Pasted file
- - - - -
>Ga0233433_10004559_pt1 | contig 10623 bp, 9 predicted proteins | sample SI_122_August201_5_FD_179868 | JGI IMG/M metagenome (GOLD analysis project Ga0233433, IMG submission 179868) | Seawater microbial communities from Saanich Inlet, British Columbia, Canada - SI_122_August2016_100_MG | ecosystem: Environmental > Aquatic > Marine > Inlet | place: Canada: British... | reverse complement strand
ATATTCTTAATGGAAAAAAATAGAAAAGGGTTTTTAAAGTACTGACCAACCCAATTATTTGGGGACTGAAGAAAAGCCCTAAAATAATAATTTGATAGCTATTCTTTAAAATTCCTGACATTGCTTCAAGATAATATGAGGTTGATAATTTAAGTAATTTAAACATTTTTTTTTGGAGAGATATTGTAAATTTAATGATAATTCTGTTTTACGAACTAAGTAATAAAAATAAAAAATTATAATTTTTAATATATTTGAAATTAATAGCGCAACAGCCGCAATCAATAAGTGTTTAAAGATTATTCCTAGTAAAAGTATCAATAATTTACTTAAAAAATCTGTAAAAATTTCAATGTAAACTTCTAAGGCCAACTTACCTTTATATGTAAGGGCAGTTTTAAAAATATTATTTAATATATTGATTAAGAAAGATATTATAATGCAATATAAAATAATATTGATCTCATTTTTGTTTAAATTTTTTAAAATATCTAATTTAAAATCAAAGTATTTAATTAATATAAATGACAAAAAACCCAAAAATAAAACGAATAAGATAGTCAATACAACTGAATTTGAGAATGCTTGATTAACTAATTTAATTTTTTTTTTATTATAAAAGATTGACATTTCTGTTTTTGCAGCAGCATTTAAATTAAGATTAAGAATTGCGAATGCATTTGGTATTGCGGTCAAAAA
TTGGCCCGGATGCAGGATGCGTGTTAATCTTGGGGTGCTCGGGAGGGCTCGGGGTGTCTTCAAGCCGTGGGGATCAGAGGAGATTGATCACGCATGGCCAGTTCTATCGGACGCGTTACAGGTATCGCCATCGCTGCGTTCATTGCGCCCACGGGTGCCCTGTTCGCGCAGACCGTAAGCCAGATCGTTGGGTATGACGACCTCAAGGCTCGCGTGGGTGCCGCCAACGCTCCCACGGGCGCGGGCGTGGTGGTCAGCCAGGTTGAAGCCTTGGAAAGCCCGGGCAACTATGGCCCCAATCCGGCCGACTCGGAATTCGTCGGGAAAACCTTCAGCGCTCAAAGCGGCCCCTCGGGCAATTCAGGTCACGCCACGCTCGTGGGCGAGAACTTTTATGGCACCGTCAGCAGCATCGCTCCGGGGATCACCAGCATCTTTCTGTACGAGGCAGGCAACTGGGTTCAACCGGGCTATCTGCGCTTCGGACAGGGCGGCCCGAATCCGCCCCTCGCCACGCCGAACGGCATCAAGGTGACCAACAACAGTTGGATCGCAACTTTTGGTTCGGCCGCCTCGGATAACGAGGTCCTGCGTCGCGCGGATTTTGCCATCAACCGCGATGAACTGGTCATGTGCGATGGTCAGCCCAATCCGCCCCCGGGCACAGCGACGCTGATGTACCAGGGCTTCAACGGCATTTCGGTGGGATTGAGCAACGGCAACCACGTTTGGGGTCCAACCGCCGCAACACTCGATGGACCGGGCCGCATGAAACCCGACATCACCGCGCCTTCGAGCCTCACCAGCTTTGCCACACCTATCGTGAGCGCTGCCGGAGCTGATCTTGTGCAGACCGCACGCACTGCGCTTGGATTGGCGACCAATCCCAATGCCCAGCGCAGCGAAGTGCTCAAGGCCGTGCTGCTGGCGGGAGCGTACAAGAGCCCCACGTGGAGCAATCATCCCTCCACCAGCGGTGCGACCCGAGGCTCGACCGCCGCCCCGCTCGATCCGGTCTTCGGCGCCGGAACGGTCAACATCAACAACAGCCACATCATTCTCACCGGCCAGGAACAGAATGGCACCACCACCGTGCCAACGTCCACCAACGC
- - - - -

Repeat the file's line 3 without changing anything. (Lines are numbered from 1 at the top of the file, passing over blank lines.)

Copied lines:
TTGGCCCGGATGCAGGATGCGTGTTAATCTTGGGGTGCTCGGGAGGGCTCGGGGTGTCTTCAAGCCGTGGGGATCAGAGGAGATTGATCACGCATGGCCAGTTCTATCGGACGCGTTACAGGTATCGCCATCGCTGCGTTCATTGCGCCCACGGGTGCCCTGTTCGCGCAGACCGTAAGCCAGATCGTTGGGTATGACGACCTCAAGGCTCGCGTGGGTGCCGCCAACGCTCCCACGGGCGCGGGCGTGGTGGTCAGCCAGGTTGAAGCCTTGGAAAGCCCGGGCAACTATGGCCCCAATCCGGCCGACTCGGAATTCGTCGGGAAAACCTTCAGCGCTCAAAGCGGCCCCTCGGGCAATTCAGGTCACGCCACGCTCGTGGGCGAGAACTTTTATGGCACCGTCAGCAGCATCGCTCCGGGGATCACCAGCATCTTTCTGTACGAGGCAGGCAACTGGGTTCAACCGGGCTATCTGCGCTTCGGACAGGGCGGCCCGAATCCGCCCCTCGCCACGCCGAACGGCATCAAGGTGACCAACAACAGTTGGATCGCAACTTTTGGTTCGGCCGCCTCGGATAACGAGGTCCTGCGTCGCGCGGATTTTGCCATCAACCGCGATGAACTGGTCATGTGCGATGGTCAGCCCAATCCGCCCCCGGGCACAGCGACGCTGATGTACCAGGGCTTCAACGGCATTTCGGTGGGATTGAGCAACGGCAACCACGTTTGGGGTCCAACCGCCGCAACACTCGATGGACCGGGCCGCATGAAACCCGACATCACCGCGCCTTCGAGCCTCACCAGCTTTGCCACACCTATCGTGAGCGCTGCCGGAGCTGATCTTGTGCAGACCGCACGCACTGCGCTTGGATTGGCGACCAATCCCAATGCCCAGCGCAGCGAAGTGCTCAAGGCCGTGCTGCTGGCGGGAGCGTACAAGAGCCCCACGTGGAGCAATCATCCCTCCACCAGCGGTGCGACCCGAGGCTCGACCGCCGCCCCGCTCGATCCGGTCTTCGGCGCCGGAACGGTCAACATCAACAACAGCCACATCATTCTCACCGGCCAGGAACAGAATGGCACCACCACCGTGCCAACGTCCACCAACGC